Hong Kong’s banking sector worth over HKD 370 billion
Hong Kong’s banking sector is worth an estimated HKD 370 billion (~US$50 billion), according to a strategic market assessment by Quinlan & Associates. In years to come, virtual banks are touted to grab a sizeable share of this market from incumbents.
Quinlan & Associates was commissioned by the FinTech association of Hong Kong to draft an overview of the banking scene in Hong Kong – at a time of unprecedented disruption for the sector. The goal was to identify current and future growth drivers.
As it stands, combined revenues from retail, commercial and corporate banking amount to HKD 373 billion for authorised financial institutions in Hong Kong. More than two-thirds of this stems from interest income – building on over HKD 10.5 trillion currently out in loans and advances – and deposits stand north of HKD 14 trillion.
The market is huge, and currently dominated by four major players – HSBC, Bank of China (Hong Kong), Standard Chartered and Hang Seng. These four banks account for 62% of total deposits and more than half the credit market – drawing combined revenues of HKD 226 billion.
HSBC towers over the rest, with over HKD 95 billion of this pool. Hang Seng and Standard Chartered account for more than HKD 45 billion each, while Bank of China trails with revenues of around HKD 36 billion. More than 170 other licensed banks and over 2,000 lenders in Hong Kong make up the remainder of revenues – roughly HKD 150 billion.
Dominant as they are, the researchers find several shortcomings in the incumbents’ proposition. “Despite the size and maturity of Hong Kong’s banking industry, there are lingering customer pain points that incumbents are failing to address,” noted Benjamin Quinlan, CEO and managing partner at Quinlan & Associates.
“In particular, these are felt most by retail customers and small and medium-sized enterprises.” Filling this sizeable market gap in recent years have been virtual banks – financial players with a purely digital presence that offer a wide range of innovative and accessible solutions, focused on delivering a better customer experience.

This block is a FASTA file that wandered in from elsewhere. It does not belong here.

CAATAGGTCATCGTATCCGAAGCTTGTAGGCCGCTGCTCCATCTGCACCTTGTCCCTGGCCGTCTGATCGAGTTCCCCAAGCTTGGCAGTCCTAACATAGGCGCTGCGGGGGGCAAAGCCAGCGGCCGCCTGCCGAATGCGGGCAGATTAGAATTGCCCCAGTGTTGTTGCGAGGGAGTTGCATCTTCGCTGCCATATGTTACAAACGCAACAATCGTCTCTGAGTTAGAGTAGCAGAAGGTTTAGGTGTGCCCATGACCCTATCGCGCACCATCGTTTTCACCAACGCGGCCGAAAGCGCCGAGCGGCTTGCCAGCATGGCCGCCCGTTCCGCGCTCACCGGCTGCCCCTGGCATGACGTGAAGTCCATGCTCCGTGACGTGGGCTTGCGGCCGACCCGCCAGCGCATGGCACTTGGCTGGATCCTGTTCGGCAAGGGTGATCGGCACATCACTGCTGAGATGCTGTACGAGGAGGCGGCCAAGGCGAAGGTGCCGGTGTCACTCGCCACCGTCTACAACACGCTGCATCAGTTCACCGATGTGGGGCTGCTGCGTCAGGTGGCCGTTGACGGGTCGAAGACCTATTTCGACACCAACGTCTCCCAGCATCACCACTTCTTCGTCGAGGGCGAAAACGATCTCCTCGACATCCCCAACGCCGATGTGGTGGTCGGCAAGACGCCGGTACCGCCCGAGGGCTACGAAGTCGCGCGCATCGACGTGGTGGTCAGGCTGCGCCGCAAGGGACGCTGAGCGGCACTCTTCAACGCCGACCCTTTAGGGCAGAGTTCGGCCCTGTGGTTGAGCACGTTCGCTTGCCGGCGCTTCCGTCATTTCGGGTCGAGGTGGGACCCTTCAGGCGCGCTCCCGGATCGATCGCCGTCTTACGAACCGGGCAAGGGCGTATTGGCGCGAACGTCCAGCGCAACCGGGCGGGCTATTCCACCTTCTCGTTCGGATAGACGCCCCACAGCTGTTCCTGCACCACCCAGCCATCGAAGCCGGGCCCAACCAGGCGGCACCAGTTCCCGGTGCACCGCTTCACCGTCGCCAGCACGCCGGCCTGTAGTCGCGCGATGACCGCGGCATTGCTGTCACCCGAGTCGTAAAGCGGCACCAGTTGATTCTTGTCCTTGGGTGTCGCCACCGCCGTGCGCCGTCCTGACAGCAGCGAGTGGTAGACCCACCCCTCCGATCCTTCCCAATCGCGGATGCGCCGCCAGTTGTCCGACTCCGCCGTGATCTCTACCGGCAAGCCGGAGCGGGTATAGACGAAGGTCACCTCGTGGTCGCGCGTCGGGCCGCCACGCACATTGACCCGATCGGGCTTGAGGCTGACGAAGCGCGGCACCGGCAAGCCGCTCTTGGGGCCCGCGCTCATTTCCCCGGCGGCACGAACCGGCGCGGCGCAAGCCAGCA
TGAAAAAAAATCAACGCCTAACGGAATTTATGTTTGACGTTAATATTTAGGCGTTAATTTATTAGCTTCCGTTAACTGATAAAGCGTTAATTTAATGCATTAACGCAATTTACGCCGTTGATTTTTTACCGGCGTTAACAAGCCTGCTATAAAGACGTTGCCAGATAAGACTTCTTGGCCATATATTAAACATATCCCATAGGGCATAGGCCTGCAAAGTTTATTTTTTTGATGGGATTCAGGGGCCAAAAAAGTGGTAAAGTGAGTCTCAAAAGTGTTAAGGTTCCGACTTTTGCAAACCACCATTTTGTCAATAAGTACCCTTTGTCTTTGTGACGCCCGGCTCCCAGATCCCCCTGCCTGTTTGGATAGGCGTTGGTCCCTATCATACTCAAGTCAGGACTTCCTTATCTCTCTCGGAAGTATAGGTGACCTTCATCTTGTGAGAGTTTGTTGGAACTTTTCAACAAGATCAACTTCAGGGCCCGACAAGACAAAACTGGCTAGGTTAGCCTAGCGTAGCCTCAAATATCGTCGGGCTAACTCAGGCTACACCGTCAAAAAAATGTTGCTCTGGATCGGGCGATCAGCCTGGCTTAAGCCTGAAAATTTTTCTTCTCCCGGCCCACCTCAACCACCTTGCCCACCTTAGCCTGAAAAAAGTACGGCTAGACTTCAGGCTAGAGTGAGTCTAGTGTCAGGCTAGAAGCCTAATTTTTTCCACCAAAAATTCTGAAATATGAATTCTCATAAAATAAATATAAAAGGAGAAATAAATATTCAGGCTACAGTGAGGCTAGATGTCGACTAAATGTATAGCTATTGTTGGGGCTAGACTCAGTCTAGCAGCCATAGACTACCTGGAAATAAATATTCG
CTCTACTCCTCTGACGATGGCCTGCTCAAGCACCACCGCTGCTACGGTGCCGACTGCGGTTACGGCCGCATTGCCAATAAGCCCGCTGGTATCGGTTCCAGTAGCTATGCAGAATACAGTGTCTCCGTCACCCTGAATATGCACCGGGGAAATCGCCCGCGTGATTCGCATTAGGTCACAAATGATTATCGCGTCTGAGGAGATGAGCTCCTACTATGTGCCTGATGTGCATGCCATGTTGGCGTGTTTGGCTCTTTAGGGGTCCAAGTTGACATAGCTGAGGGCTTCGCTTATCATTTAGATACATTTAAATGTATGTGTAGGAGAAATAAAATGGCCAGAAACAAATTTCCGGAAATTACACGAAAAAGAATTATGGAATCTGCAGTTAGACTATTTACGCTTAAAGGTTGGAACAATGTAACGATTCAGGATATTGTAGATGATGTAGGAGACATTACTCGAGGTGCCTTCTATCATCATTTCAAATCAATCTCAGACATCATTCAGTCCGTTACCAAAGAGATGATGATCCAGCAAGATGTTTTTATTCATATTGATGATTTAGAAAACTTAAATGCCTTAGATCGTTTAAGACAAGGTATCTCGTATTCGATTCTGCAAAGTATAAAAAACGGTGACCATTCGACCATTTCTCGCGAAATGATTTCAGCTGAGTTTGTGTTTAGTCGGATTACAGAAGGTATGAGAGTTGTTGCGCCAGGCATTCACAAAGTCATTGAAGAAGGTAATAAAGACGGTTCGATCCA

The rise of virtual banks
Riding the FinTech surge sweeping through Asia Pacific and the world, “virtual banks have wasted no time in trying to appeal to local residents and businesses, including offering attractive deposit and savings interest rates, lucrative reward schemes, and a seamless onboarding experience,” according to Quinlan.
These smaller, branchless challengers are targeting select parts of the incumbents’ proposition – savings, deposits, loans, payments, etc – aiming to edge their way into individual segments of the market. Eight key virtual players have emerged with a selective scope of services: ZA Bank, Airstar Bank, WeLab Bank, livi Bank, Max Bank, Ant Bank, PAOB and Fusion Bank.
Their potential is vast, particularly during an economic crisis when incumbents are struggling with flattened interest rates and high credit. By 2025, virtual banks could occupy just under 20% of Hong Kong’s banking market – with revenues of HKD 76 billion; deposits of HKD 560 billion; and loans in excess of HKD 380 billion.
Some barriers exist: most notably the trust deficit for virtual banks compared to the high trust in incumbents. For now, less than a quarter of Hong Kong’s population – 1.9 milliion people – is interested in a virtual bank account. “To ultimately succeed, the virtual banks will need to put in place a clear strategy to win over customer hearts and minds,” noted Eashan Trehan, consultant at Quinlan & Associates.
On the agenda is strong branding and marketing; unique offerings; a good experience; a robust system for data privacy and cybersecurity; cloud investments for stability and scalability; and strategies to retain talent. The good news is that virtual banks can benefit from alternative revenue streams – such as using customer data to form value-adding partnerships with third-parties.
So a sizeable opportunity is up for grabs by 2025, although not big enough for all eight challengers currently vying for market share. The researchers expect the number of virtual banks in Hong Kong to shrink in the near future, mainly through consolidation. “For the handful of players who can successfully navigate their mission of branching off, both from their brick-and-mortar and virtual bank rivals, rich pickings await,” concluded Quinlan.